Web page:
Kenemore and artist Adam Wallenta and the designer of the book (if Wallenta didn't do that work himself) do a nice job distinguishing between the three characters in voice and format. As the story unfolds through messages written by the three characters to their contact back in Berlin, three distinct personalities emerge. Kenemore does an excellent job of simulating the kind of conflicting narrative that emerges when people of different temperament report events to a third party. As a mockumentary document, Zombies vs. Nazis doesn't try very hard to convince. At times, the voice used in the documents feels very authentic (though he early abandons any attempt at brevity that such communications would require), while other times it gives way to humor. The document design helps the reader distinguish instantly between the three voices, but also undermines the idea that these documents were intercepted by Allied communications techs (why would they be bloody?), and the pictures mixed into the book add to the story but detract from its 'documentary' state. That said, packaging the book in the distinctive size and style of the other Zen of Zombie books removed any chance this would be a deep simulation, so Kenemore and Wallenta were wise not to sacrifice humor or storytelling on that altar. The most interesting bit of the book, for my money, was Kenemore's decision to create an intersection point between the Hollywood zombie and the Voodoo zombie. In Zombies vs. Nazis, we learn that Haitian dark magic voodoo practitioners, bocors, are able to raise zombies from the dead using a two-part chant, and to control zombies with another set of sounds. This is different but not wholly distinct from voodoo tradition. But Kenemore adds the idea that voodoo zombies are actually hollywood zombies -- they crave flesh and spread the zombie plague by bites. Their "natural state" is aggression, and only a knowledgeable bocor could control them. It's a clever blend that I haven't seen in other texts (though the idea that voodoo is used to raise hollywood zombies has been around for a while).
Zombies vs. Nazis is a funny, interesting take on the zombie story with a new angle and solid production. Well worth a read.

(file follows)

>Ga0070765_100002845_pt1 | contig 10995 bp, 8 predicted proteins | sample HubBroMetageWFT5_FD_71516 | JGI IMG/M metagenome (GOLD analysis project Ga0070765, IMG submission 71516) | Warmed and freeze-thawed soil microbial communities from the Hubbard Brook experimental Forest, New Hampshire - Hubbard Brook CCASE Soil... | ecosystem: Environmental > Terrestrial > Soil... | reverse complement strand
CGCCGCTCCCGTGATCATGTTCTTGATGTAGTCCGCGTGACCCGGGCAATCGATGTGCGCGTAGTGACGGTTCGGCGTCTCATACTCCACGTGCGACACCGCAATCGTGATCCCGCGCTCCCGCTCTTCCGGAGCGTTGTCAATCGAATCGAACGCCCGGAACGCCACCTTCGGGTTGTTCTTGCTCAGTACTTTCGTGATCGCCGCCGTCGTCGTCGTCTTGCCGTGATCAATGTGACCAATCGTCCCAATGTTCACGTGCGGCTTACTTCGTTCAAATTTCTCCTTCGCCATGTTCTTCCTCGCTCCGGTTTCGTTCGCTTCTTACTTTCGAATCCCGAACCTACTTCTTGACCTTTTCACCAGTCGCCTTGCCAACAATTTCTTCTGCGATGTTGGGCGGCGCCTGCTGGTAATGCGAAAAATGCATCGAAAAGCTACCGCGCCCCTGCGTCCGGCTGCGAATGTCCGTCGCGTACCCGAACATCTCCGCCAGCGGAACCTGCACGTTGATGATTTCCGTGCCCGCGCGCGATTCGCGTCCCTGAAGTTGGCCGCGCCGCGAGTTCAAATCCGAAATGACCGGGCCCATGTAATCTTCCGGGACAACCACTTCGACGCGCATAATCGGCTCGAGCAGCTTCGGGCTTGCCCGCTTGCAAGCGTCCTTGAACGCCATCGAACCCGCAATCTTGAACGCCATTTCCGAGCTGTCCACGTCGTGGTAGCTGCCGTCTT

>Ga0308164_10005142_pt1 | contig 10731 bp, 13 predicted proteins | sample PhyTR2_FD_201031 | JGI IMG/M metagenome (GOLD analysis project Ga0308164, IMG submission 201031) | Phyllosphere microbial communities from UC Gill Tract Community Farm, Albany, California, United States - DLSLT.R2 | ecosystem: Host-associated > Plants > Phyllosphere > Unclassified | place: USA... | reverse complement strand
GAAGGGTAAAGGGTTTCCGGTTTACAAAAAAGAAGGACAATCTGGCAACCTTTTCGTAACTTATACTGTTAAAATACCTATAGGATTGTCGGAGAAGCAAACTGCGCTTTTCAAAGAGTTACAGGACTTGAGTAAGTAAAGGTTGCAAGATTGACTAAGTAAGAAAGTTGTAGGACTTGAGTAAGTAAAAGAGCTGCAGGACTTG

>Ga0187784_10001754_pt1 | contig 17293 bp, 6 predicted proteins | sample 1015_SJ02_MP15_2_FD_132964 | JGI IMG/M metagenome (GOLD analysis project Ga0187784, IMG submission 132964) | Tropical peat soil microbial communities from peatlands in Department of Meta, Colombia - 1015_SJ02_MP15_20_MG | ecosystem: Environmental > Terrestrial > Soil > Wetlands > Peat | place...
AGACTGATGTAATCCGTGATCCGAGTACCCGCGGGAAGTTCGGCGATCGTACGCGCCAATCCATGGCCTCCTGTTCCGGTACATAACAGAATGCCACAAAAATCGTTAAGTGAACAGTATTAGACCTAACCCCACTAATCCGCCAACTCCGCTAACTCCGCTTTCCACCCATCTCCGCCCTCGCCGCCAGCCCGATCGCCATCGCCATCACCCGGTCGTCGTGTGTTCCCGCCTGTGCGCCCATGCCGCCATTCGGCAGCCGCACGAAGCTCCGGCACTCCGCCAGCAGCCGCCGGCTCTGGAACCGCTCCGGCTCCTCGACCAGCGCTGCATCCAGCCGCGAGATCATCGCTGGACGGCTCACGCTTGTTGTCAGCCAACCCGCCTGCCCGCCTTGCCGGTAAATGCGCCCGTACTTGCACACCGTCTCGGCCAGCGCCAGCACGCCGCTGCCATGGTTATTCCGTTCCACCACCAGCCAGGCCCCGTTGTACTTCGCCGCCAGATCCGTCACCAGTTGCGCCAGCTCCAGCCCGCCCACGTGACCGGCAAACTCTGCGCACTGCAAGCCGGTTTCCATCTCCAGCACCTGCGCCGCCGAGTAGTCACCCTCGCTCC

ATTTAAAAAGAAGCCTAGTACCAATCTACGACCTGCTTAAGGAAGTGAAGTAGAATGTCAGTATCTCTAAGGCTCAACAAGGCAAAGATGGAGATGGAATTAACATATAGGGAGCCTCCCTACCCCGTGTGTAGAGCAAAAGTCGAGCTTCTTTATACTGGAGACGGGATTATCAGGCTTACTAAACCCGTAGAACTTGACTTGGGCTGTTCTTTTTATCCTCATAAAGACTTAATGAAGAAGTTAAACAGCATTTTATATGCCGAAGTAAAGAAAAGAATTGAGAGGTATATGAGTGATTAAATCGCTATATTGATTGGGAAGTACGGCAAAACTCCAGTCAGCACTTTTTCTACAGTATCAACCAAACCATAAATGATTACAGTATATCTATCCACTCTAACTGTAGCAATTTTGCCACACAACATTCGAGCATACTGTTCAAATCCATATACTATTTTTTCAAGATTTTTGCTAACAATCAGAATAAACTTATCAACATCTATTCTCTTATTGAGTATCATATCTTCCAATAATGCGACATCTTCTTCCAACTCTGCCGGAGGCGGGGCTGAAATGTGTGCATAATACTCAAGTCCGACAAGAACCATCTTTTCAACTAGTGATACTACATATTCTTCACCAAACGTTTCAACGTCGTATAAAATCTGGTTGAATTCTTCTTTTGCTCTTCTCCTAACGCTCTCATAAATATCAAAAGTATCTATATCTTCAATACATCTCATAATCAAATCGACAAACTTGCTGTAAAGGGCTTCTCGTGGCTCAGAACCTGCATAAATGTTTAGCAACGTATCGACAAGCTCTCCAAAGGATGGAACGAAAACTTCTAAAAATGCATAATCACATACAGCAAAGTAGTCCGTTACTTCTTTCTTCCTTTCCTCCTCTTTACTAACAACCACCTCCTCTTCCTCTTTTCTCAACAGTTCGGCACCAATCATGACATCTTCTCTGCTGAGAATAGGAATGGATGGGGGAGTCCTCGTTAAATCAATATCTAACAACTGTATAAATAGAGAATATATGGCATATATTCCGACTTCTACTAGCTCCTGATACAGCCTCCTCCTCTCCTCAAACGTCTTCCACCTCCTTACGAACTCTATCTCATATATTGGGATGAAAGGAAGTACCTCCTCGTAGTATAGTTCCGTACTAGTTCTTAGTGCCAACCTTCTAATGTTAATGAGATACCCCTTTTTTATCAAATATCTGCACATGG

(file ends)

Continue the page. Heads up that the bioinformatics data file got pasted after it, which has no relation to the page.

Full Disclosure: I've met Scott a few times, welcoming him to speak in my class and trading correspondence a bit.(less)
Set in the nearish future -- 2040 or so--Istanbul, McDonald's book dances around contemporary issues as they may evolve in the old-and-new world of th...moreSet in the nearish future -- 2040 or so--Istanbul, McDonald's book dances around contemporary issues as they may evolve in the old-and-new world of the Middle East. We follow the adventures of a natural gas trader, his wife who trades in antiquities, his neighbors who work for government think tanks, and a number of other characters. While the central plot of the novel seems to involve a nanotechnology terrorist conspiracy, there are many threads to pull together. Some thoughts:
I read this book for my SF book club, but I didn't finish it on time, so I knew much about how the book would end before it did. I have to say this took a lot of the fire out of the second half of the novel. McDonald spends a lot of time (too much, which is why I didn't finish on time) building up the characters and plots, which makes the denouement work well, but the path to get there is a bit bumpy. The characters are intricately drawn and thorough, each distinctive and realistic and understandable. While it took me a while to get into the novel because of the many characters I had to keep track of, once they were all oriented in my head, it was a pleasure to read. Someone in my book group complained that the ending was a bit too pat, that the threads draw together too nicely, and I can see the validity of this complaint if the characters were not intended to be part of a single narrative, but they're introduced with that design, so it didn't bother me. There's one narrative confluence that feels a bit too coincidental, but it adds drama to the event, so it works for me. I love idea of nanotech toys, but am pretty creeped out by the brain-chemistry and thought-altering nanotech that McDonald foresees as part of the future world. Everyone gets hopped up on different nano in order to work, think, trade, or fight just a little faster than the guy before them. Yikes! I like McDonald's choice to set the book in Istanbul, which is something many Western SF writers don't do. By engaging with another culture and considering how the future technology would affect life there, McDonald adds a new spin to the book that gives it depth and character.
Overall, a pretty good book with solid characters and good writing. However, the pace is too slow for my taste, and the first haf of the book is harder to get into than I'd like.(less)